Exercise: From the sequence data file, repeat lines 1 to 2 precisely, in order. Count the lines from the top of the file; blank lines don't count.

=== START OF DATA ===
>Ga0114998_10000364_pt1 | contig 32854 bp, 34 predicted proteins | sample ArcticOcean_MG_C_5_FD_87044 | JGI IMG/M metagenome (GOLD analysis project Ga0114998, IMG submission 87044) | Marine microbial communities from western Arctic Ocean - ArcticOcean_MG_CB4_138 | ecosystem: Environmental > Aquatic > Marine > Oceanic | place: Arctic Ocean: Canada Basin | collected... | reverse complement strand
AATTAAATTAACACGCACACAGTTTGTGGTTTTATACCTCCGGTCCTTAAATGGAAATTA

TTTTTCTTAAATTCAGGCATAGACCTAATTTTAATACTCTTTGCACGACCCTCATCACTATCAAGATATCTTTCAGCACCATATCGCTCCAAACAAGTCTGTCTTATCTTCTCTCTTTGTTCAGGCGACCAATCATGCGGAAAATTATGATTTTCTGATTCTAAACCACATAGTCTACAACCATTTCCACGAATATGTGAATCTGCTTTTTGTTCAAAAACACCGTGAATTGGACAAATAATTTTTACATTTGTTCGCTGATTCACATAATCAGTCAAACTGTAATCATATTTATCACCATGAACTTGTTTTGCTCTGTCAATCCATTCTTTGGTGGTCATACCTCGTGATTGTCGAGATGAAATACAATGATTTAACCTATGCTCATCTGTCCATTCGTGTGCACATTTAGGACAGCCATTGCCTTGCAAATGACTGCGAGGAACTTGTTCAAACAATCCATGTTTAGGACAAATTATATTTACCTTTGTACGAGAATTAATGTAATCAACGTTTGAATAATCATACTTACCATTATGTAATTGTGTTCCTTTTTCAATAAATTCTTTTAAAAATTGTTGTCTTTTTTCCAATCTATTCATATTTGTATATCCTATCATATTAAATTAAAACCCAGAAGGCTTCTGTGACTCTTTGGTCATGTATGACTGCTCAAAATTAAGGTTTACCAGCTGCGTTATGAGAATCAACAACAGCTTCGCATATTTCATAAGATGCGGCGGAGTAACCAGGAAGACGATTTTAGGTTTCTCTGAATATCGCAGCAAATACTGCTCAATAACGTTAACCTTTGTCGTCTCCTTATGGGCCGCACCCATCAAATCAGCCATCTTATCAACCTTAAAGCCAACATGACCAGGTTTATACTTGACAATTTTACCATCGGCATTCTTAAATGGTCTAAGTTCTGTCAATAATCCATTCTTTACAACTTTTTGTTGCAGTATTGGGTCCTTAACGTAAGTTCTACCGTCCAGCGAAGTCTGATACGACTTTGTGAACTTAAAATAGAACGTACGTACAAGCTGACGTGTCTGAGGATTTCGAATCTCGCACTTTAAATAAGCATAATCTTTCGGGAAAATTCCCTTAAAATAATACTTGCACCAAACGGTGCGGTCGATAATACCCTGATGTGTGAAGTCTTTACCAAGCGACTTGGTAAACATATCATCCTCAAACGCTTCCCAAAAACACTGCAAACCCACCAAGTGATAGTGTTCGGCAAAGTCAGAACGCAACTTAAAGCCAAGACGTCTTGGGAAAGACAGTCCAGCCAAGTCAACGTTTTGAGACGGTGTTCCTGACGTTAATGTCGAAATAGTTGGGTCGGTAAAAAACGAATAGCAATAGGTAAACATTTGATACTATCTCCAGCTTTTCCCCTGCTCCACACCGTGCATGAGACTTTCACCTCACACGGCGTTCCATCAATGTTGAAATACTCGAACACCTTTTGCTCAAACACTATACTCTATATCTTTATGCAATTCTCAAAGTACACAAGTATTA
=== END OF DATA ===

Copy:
>Ga0114998_10000364_pt1 | contig 32854 bp, 34 predicted proteins | sample ArcticOcean_MG_C_5_FD_87044 | JGI IMG/M metagenome (GOLD analysis project Ga0114998, IMG submission 87044) | Marine microbial communities from western Arctic Ocean - ArcticOcean_MG_CB4_138 | ecosystem: Environmental > Aquatic > Marine > Oceanic | place: Arctic Ocean: Canada Basin | collected... | reverse complement strand
AATTAAATTAACACGCACACAGTTTGTGGTTTTATACCTCCGGTCCTTAAATGGAAATTA